What to Do the Week Before the SAT

We’re in the thick of exam season and juniors everywhere are feeling anxious about taking it. It doesn’t matter how well-prepared students are for the test – there’s no mercy when it comes to feelings of apprehension and cases of the jitters.

If your teen is gearing up to take it, by now they should have at least an idea of what’s on the test and have taken a practice exam or two to become a little more familiar with the format of it.

Knowing how to prepare and and what to expect will help greatly on test day, too. Here are some tips to keep in mind for the upcoming exam:

The Week Before

  • Have your teen take a practice SAT exam early the week prior. You can find 4 official SAT practice exams, along with information about how to prepare and strategize for the test, in the College Board’s Official SAT Study Guide. You can also find these practice exams free online via the College Board website.
  • Know where the testing center is and take a practice drive there. Many times it’s not at the high school your teen’s familiar with, and I’ve had more than one mom let me know on Monday that they got lost on the way to the testing facility. That’ll make your kid an anxious wreck for sure, and it could also make them lose their seat! Consider driving with your teen to the facility now to ease any tension they might feel the morning of the test.


The Day Before

  • Let your teen take it easy today by doing something fun and relaxing.


  • It may seem like a good idea to have your kid crack open the book for one more go at studying, but think twice about that! Cramming right before the exam can increase anxiety, and sleep can often be interrupted the night before the test by dreams of filling in bubbles and proctors yelling “time’s up!”

Make sure all of the documents and materials needed are lined up and ready to go for the exam in a backpack. And be sure you’re following the rules here. Exam proctors are ruthless when it comes to not admitting students or confiscating things!

The things to put together include:

Admission Ticket – Your child should log in to their College Board Account to print this out.

Photo ID – There are rules about this. A few of my students have been turned away for not having an appropriate ID.

Calculator – There are also rules about which calculators students can use. Make sure it’s the right kind, or they’ll lose it at the door.

No. 2 Pencils – Have at least two, with erasers.

Watch – Make sure there’s no alarm on it or it’ll be taken. Sometimes students are placed in the room where they can’t see the clock, so this is very important.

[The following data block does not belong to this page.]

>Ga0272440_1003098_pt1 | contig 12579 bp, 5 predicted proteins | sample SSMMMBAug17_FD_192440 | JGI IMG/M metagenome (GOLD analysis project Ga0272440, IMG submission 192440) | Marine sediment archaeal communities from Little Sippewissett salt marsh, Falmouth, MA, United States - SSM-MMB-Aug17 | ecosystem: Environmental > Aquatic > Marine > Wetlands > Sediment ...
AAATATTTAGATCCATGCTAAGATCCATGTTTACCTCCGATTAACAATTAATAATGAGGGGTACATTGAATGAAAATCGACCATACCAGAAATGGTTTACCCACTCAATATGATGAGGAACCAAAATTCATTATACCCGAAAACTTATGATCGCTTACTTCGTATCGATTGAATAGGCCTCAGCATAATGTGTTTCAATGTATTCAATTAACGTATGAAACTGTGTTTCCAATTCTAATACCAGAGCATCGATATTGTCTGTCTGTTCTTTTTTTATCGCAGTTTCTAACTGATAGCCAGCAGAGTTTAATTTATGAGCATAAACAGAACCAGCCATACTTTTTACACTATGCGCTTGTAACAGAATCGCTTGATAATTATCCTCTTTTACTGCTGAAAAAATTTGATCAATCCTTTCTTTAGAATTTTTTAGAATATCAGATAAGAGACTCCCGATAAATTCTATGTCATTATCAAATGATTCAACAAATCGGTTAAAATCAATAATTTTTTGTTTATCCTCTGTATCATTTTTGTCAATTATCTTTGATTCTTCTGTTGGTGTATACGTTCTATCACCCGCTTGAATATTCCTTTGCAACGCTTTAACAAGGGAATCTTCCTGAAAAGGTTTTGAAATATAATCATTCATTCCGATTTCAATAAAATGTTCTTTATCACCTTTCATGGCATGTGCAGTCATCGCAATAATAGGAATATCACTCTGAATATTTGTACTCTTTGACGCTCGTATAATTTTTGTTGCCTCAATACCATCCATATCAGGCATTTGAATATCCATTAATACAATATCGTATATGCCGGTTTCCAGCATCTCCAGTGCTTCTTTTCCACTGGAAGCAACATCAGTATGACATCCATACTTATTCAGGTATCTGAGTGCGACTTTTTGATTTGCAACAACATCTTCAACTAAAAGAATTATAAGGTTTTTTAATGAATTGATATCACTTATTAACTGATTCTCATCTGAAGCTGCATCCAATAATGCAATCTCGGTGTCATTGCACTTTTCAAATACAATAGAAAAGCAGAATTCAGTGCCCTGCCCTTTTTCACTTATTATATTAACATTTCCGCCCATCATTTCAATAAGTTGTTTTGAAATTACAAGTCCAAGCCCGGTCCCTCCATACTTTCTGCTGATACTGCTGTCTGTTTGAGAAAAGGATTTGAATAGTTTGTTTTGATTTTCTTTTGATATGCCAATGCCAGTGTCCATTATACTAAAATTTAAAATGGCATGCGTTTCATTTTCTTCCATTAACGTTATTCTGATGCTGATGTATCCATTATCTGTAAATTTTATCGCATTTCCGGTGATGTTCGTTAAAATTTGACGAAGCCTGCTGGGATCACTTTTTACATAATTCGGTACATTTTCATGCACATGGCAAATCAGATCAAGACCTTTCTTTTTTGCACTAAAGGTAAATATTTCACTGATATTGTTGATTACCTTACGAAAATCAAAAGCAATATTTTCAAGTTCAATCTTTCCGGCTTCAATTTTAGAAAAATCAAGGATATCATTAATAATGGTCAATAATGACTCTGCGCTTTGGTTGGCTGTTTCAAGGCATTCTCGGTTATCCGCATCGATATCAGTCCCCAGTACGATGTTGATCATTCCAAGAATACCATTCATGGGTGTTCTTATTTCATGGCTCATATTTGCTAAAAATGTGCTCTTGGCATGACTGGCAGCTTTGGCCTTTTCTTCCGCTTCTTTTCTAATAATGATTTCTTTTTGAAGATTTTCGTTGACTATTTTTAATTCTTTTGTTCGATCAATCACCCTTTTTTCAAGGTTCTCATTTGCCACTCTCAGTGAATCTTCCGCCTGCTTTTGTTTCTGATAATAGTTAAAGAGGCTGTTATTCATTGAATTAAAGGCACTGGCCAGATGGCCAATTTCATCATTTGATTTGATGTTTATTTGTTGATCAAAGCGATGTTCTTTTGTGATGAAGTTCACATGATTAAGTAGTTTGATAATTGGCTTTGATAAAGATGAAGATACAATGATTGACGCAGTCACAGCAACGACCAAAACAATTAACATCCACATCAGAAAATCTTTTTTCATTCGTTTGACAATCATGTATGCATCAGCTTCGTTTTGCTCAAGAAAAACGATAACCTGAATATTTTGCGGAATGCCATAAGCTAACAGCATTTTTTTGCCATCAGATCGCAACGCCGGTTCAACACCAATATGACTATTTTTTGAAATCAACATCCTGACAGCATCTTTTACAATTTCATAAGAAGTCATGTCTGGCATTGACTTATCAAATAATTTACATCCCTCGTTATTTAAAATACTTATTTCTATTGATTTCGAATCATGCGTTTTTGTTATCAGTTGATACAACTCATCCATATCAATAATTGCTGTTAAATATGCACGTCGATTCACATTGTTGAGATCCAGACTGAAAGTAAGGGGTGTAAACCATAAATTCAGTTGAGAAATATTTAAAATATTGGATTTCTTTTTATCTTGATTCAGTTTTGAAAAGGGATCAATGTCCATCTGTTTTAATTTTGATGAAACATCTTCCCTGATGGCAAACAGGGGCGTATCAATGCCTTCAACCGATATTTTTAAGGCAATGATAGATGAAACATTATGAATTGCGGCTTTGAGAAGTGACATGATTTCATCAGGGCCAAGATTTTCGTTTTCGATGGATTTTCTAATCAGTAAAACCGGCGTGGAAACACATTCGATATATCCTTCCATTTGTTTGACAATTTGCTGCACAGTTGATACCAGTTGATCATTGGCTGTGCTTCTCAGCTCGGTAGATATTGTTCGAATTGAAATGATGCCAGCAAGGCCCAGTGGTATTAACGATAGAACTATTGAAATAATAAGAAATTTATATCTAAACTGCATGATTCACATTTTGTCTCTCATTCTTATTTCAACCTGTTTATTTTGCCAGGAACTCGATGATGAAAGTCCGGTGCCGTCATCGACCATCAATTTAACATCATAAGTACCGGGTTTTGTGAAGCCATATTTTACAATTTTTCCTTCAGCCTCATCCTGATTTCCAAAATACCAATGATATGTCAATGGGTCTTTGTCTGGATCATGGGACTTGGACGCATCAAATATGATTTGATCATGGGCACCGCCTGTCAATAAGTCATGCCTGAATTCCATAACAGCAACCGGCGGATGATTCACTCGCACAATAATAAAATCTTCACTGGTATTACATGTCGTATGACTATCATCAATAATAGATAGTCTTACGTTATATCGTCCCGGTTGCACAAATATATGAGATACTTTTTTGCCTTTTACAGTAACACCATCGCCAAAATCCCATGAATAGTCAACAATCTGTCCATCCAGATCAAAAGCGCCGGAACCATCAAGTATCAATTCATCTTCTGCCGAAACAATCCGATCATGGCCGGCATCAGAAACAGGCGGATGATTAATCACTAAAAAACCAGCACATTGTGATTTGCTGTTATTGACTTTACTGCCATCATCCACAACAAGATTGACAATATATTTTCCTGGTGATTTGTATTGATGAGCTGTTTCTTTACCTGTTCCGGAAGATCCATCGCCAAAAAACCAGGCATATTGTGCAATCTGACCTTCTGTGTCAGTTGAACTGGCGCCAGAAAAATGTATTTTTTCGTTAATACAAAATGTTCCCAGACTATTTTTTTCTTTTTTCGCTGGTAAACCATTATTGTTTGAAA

Snacks and a Drink – Students can consume these during breaks and they’re important for maintaining energy.

  • An early bedtime is best. A tired exam-taker absolutely won’t perform in peak condition.

Check out the College Board website for a full list of do’s and dont’s for what to bring on test day.

Test Day

  • Eating a healthy breakfast is so important today because your teenager needs to maintain energy throughout this 3 1/2-hour exam. Drinking water (not juice – sugar crash!) for hydration is important.


  • I know a lot of teens like coffee – I do too. And it’s definitely fine to have that. But I also like to offer a warning: it doesn’t help with test performance to be squirming in the seat before the next bathroom break. Just be reasonable with the amount, is all.


The Day After

  • BREEEATHE. It can be an overwhelming experience getting ready for these big tests and trying to keep your teen in a low-stress state leading up to them.
  • Tell your teen to set a reminder on their calendar about score release day. You can check out the College Board’s Score Release Schedule for the exact information on when your teen can expect their scores.
  • Decide whether or not your teen will be taking the SAT exam again. I almost always recommend taking at least two exams. May 8 is the deadline for registering for the last SAT of the school year, held on June 6. The next exam won’t happen again until October.

Wishing your student the best on the test!

Let’s continue the discussion! Thoughts on this post? Please leave a comment below!

Why Your Teen Should Take The SAT Or ACT More Than Once

Test day. Dreaded by most, but essential for almost all who are college-bound. Taking college entrance exams isn’t really fun for most teens, so my recommendation for students to take the official ACT and/or SAT more than once can seem like some pretty unfair punishment.

There are a few instances in which sitting for the test just once is perfectly fine, and I’ll explain those here, too, but it’s an absolute advantage for most students to take one or both exams at least twice.